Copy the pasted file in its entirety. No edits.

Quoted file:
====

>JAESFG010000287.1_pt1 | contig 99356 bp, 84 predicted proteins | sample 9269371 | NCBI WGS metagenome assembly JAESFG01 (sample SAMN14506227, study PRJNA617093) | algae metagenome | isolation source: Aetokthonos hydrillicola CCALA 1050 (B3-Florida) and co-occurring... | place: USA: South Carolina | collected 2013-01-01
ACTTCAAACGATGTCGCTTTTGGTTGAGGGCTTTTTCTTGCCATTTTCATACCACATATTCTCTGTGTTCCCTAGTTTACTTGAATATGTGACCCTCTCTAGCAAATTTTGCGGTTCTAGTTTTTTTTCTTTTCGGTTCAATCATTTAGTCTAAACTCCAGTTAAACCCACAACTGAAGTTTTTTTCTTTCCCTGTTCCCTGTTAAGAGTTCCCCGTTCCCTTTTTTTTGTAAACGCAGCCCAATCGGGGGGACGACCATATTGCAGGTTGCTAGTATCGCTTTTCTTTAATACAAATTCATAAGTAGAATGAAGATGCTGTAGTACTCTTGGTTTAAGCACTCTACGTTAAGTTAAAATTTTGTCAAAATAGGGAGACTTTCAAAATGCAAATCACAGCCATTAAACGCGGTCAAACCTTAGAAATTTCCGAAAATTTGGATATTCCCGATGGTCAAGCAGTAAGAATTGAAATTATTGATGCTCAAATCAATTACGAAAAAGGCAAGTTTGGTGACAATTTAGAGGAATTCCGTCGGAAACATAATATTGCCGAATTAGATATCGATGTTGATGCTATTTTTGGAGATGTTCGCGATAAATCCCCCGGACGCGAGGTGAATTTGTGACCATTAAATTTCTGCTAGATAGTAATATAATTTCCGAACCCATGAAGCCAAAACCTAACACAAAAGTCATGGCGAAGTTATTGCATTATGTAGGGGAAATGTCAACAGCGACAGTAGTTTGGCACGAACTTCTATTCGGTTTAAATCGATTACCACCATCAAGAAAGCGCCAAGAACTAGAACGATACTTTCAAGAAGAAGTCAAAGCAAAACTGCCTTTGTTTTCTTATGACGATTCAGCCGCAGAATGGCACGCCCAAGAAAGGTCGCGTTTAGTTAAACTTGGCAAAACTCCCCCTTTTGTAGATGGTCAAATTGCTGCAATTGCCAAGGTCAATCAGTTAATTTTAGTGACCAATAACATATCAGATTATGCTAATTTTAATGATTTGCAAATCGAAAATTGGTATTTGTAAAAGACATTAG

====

>JAESFG010000287.1_pt1 | contig 99356 bp, 84 predicted proteins | sample 9269371 | NCBI WGS metagenome assembly JAESFG01 (sample SAMN14506227, study PRJNA617093) | algae metagenome | isolation source: Aetokthonos hydrillicola CCALA 1050 (B3-Florida) and co-occurring... | place: USA: South Carolina | collected 2013-01-01
ACTTCAAACGATGTCGCTTTTGGTTGAGGGCTTTTTCTTGCCATTTTCATACCACATATTCTCTGTGTTCCCTAGTTTACTTGAATATGTGACCCTCTCTAGCAAATTTTGCGGTTCTAGTTTTTTTTCTTTTCGGTTCAATCATTTAGTCTAAACTCCAGTTAAACCCACAACTGAAGTTTTTTTCTTTCCCTGTTCCCTGTTAAGAGTTCCCCGTTCCCTTTTTTTTGTAAACGCAGCCCAATCGGGGGGACGACCATATTGCAGGTTGCTAGTATCGCTTTTCTTTAATACAAATTCATAAGTAGAATGAAGATGCTGTAGTACTCTTGGTTTAAGCACTCTACGTTAAGTTAAAATTTTGTCAAAATAGGGAGACTTTCAAAATGCAAATCACAGCCATTAAACGCGGTCAAACCTTAGAAATTTCCGAAAATTTGGATATTCCCGATGGTCAAGCAGTAAGAATTGAAATTATTGATGCTCAAATCAATTACGAAAAAGGCAAGTTTGGTGACAATTTAGAGGAATTCCGTCGGAAACATAATATTGCCGAATTAGATATCGATGTTGATGCTATTTTTGGAGATGTTCGCGATAAATCCCCCGGACGCGAGGTGAATTTGTGACCATTAAATTTCTGCTAGATAGTAATATAATTTCCGAACCCATGAAGCCAAAACCTAACACAAAAGTCATGGCGAAGTTATTGCATTATGTAGGGGAAATGTCAACAGCGACAGTAGTTTGGCACGAACTTCTATTCGGTTTAAATCGATTACCACCATCAAGAAAGCGCCAAGAACTAGAACGATACTTTCAAGAAGAAGTCAAAGCAAAACTGCCTTTGTTTTCTTATGACGATTCAGCCGCAGAATGGCACGCCCAAGAAAGGTCGCGTTTAGTTAAACTTGGCAAAACTCCCCCTTTTGTAGATGGTCAAATTGCTGCAATTGCCAAGGTCAATCAGTTAATTTTAGTGACCAATAACATATCAGATTATGCTAATTTTAATGATTTGCAAATCGAAAATTGGTATTTGTAAAAGACATTAG